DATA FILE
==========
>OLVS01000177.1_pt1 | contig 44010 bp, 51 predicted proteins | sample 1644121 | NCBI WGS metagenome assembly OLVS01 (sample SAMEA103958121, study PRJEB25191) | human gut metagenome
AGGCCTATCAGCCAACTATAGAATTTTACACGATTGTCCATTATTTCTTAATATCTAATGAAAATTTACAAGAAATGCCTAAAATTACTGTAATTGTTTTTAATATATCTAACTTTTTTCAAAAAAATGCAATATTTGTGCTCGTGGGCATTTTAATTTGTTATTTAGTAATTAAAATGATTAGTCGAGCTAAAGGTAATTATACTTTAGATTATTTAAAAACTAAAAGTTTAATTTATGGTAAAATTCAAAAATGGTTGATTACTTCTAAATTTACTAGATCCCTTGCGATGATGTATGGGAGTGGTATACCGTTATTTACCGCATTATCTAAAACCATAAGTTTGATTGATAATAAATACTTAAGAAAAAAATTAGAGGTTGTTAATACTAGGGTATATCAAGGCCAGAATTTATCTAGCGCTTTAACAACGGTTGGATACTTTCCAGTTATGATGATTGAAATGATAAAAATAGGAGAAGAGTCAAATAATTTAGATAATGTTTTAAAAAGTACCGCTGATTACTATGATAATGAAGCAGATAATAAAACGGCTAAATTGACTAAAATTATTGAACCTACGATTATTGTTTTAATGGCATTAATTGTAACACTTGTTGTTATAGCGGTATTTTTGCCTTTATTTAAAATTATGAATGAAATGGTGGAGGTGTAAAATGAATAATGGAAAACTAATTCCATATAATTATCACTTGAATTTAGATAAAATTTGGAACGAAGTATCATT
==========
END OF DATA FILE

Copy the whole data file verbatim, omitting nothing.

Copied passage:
>OLVS01000177.1_pt1 | contig 44010 bp, 51 predicted proteins | sample 1644121 | NCBI WGS metagenome assembly OLVS01 (sample SAMEA103958121, study PRJEB25191) | human gut metagenome
AGGCCTATCAGCCAACTATAGAATTTTACACGATTGTCCATTATTTCTTAATATCTAATGAAAATTTACAAGAAATGCCTAAAATTACTGTAATTGTTTTTAATATATCTAACTTTTTTCAAAAAAATGCAATATTTGTGCTCGTGGGCATTTTAATTTGTTATTTAGTAATTAAAATGATTAGTCGAGCTAAAGGTAATTATACTTTAGATTATTTAAAAACTAAAAGTTTAATTTATGGTAAAATTCAAAAATGGTTGATTACTTCTAAATTTACTAGATCCCTTGCGATGATGTATGGGAGTGGTATACCGTTATTTACCGCATTATCTAAAACCATAAGTTTGATTGATAATAAATACTTAAGAAAAAAATTAGAGGTTGTTAATACTAGGGTATATCAAGGCCAGAATTTATCTAGCGCTTTAACAACGGTTGGATACTTTCCAGTTATGATGATTGAAATGATAAAAATAGGAGAAGAGTCAAATAATTTAGATAATGTTTTAAAAAGTACCGCTGATTACTATGATAATGAAGCAGATAATAAAACGGCTAAATTGACTAAAATTATTGAACCTACGATTATTGTTTTAATGGCATTAATTGTAACACTTGTTGTTATAGCGGTATTTTTGCCTTTATTTAAAATTATGAATGAAATGGTGGAGGTGTAAAATGAATAATGGAAAACTAATTCCATATAATTATCACTTGAATTTAGATAAAATTTGGAACGAAGTATCATT